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Hi Jeremy,  You've missed the point about the extra external resistor. It does not reduce the time to saturate the coil as you state. It is out of circuit (s/c ) whilst starting, so the saturation can be reached. It is in circuit, so the coil only sees 9 volts across it, whilst running at alternator volts, because coils that need a ballast resistor, are designed for 9 volts. Cheers. Banjo


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oh no i know that. but after start, when its running (through the resistor) surely that will affect the spark size?
I mean, the same 1.5 ohm coil run on ballast will be weaker than without ballast?
But it would be stronger than a 3 ohm coil, because it has the extra 1.5 ohms worth of turns as coil wire making spark rather than 1.5 ohms of resistor reducing current before the coil.

Edited by rebuilder86
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I have a sneakign feeling that the warnign of using 3 ohms doesnt apply to factory igniter systems
Different sources

12V Bosch Blue Coil with Mounting Bracket, US Version, 00-012US is a factory replacement Bosch Blue Coil with the 3 ohm impedance (internal resistance), compatible with points, and points replacement devices, in 12V electrical systems. 

If you are running points, or a points replacement device (Compufire or Pertronix), you MUST make sure your ignition coil has the ballast resistor. Stock Bosch blue coils have the 3 ohm ballast resistor INSIDE the coil. If your coil or primary ignition winding doesn't have this ballast, the distributor will burn up and leave you walking. There are five different "Bosch Blue Coils", and only one of them has the ballast in it.

Edited by rebuilder86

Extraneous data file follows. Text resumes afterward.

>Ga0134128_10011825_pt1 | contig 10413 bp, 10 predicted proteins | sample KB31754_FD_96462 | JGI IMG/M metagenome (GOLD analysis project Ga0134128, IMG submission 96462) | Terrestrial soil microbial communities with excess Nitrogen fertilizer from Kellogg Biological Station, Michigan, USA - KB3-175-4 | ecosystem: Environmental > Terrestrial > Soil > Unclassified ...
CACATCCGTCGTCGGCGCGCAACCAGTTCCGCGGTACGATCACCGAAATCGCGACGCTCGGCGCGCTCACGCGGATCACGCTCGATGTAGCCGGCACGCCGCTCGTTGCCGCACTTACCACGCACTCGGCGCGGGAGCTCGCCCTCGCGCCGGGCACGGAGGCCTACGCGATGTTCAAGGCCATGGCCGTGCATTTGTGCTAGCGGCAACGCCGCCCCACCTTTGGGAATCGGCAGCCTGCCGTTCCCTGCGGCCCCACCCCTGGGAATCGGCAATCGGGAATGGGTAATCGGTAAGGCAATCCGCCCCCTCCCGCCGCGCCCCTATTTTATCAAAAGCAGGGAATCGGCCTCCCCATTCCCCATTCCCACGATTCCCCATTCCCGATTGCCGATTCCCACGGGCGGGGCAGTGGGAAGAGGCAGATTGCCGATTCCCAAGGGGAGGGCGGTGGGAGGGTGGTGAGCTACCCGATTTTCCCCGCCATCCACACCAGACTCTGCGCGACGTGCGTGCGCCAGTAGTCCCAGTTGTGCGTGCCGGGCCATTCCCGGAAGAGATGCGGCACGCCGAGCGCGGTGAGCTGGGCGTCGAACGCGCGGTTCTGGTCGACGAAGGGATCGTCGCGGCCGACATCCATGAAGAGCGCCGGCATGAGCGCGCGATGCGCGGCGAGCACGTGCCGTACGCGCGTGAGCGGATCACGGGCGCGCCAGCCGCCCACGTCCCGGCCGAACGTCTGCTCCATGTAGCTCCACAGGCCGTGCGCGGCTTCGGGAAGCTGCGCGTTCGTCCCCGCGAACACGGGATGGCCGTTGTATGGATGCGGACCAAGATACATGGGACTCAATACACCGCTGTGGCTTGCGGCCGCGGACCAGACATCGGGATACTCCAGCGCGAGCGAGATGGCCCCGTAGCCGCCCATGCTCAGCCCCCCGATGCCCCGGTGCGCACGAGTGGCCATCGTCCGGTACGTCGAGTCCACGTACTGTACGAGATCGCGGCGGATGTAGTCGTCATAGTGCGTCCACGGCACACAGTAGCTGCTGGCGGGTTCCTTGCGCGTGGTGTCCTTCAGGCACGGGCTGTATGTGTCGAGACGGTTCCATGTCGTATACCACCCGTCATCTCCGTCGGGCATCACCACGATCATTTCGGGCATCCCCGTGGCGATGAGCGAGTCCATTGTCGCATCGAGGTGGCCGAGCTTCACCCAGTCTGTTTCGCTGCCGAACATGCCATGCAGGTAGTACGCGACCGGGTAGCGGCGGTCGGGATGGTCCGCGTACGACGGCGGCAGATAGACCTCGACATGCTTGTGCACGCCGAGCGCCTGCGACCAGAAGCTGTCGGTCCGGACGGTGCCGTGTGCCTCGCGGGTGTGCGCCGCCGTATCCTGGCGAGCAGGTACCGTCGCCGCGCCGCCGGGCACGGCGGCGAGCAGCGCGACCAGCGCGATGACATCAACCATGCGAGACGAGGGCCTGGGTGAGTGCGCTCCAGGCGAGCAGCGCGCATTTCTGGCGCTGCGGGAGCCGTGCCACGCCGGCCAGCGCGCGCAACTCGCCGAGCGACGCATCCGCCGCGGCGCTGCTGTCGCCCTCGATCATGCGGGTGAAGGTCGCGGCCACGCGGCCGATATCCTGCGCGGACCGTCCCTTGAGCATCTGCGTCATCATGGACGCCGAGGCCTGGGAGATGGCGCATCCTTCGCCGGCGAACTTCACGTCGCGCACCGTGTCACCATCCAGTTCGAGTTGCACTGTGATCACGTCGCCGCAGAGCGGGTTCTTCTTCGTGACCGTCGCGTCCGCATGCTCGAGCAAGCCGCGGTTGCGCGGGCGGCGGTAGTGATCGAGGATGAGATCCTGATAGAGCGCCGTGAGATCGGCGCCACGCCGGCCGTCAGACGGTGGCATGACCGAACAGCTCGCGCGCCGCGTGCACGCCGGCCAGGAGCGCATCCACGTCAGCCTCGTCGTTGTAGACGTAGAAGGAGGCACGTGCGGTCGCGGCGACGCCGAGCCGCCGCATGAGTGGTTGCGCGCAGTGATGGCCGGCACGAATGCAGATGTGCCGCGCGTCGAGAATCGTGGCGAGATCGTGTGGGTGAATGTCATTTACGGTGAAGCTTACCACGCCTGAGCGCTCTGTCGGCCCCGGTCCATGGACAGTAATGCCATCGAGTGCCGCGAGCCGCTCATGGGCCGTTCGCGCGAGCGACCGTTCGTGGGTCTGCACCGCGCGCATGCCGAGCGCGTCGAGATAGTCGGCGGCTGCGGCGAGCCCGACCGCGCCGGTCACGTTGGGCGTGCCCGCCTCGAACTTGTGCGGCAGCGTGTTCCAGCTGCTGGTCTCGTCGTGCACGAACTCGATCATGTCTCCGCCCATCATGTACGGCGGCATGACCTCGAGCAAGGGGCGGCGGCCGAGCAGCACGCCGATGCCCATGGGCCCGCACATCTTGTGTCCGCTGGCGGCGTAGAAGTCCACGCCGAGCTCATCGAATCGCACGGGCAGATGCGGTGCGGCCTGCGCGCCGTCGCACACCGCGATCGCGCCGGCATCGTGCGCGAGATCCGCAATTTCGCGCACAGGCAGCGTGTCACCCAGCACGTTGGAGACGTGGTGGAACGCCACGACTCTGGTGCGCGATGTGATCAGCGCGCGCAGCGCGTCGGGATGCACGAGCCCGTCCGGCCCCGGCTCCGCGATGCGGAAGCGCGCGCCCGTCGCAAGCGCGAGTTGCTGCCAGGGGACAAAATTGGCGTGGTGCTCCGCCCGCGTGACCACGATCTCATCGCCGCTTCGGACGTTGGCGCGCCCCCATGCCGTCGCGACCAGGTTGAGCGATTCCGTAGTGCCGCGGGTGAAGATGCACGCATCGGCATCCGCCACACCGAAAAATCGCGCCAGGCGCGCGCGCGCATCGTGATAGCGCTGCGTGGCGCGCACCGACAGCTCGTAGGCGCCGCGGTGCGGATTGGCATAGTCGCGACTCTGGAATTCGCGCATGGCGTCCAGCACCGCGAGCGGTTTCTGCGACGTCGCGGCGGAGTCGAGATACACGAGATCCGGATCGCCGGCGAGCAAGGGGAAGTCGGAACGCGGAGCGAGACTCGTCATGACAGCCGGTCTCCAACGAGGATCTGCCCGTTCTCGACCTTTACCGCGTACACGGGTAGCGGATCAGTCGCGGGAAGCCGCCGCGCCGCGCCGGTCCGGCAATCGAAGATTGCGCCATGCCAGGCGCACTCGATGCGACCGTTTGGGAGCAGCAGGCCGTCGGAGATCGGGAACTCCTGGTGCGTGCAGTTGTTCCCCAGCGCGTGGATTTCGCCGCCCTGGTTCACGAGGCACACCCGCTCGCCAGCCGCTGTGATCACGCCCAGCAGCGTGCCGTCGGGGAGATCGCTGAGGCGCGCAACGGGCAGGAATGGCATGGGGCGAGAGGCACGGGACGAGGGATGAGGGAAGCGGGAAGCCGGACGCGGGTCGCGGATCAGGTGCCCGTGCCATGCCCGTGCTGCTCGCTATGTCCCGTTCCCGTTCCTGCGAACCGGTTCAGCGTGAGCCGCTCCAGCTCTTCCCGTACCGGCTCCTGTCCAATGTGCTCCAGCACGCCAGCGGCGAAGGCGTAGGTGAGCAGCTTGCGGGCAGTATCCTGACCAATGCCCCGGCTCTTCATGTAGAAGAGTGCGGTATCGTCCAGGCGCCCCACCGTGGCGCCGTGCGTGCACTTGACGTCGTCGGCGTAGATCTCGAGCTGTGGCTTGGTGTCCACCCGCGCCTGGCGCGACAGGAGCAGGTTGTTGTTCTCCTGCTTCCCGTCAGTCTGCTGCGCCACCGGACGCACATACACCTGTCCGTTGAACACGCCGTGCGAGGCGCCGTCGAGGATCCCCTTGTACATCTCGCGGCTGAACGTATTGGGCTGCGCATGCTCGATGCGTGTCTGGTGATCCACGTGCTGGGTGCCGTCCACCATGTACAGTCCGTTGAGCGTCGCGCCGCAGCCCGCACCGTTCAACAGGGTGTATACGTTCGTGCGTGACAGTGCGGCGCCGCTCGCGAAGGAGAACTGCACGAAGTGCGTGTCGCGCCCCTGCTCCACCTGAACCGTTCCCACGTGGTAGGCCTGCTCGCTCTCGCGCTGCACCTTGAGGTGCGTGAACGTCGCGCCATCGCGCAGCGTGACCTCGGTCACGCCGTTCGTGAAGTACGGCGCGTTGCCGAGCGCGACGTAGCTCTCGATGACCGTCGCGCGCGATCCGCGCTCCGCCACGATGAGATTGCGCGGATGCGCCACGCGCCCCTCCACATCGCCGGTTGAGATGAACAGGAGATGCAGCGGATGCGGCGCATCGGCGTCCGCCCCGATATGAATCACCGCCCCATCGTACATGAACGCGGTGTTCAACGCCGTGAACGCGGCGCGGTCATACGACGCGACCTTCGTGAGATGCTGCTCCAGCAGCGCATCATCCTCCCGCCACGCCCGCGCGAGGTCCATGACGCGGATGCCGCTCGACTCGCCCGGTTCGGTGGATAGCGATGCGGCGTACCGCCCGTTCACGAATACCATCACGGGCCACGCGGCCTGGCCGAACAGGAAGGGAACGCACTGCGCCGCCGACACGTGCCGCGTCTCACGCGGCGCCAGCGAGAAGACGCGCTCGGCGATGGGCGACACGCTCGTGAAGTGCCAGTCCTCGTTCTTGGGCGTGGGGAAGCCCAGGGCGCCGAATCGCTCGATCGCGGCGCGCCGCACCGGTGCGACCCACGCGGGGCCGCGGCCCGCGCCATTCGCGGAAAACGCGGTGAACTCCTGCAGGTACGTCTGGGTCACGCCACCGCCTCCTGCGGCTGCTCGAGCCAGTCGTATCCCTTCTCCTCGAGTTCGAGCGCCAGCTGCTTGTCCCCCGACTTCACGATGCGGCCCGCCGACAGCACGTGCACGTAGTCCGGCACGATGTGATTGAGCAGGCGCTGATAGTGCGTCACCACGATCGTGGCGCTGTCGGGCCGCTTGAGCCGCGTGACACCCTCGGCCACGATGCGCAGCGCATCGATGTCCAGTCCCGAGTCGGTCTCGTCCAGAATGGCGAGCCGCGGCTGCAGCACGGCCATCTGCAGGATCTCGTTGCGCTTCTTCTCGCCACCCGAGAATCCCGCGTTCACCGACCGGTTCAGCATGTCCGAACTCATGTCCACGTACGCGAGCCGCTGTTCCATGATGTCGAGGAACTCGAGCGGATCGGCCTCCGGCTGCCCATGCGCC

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ok this needs to be settled. and ahoukd be settled here.

the rexommendation by hot spark and the likes, do not apply to original equipment. the minimum specs of 3 ohms is for their dodgy aftermarket creation only.

see this screenshot of a bosch document.



it sais HEC/MEC coils are for electronic distributors.

HEC and MEC coils go down to o.5 ohms.

This proves tgat the recommendation for 3 ohms only applies to aftermarket points replacement devices. 

The confusion would have come directly from thibgs like this .an EK kit is another electronic conversion. conversion kits are the problem.

Bosch EK kits must not be used with HEC or MEC ignition coils

It is recommended that ignition coils designed for use with contact sets are not used with any electronic ignition module, as higher than normal back voltage may damage the switching transistor. Bosch EK kits are designed to operate with SU120R and GT40R ignition coils, along with the original ballast resistor. Only the original vehicle coil can be used, otherwise the switching transistor will be destroyed.

my current coil is fine, and my missfire must by a dodgy electric fuel pump.(again)

thats the difference between research and blindly beleiving everything.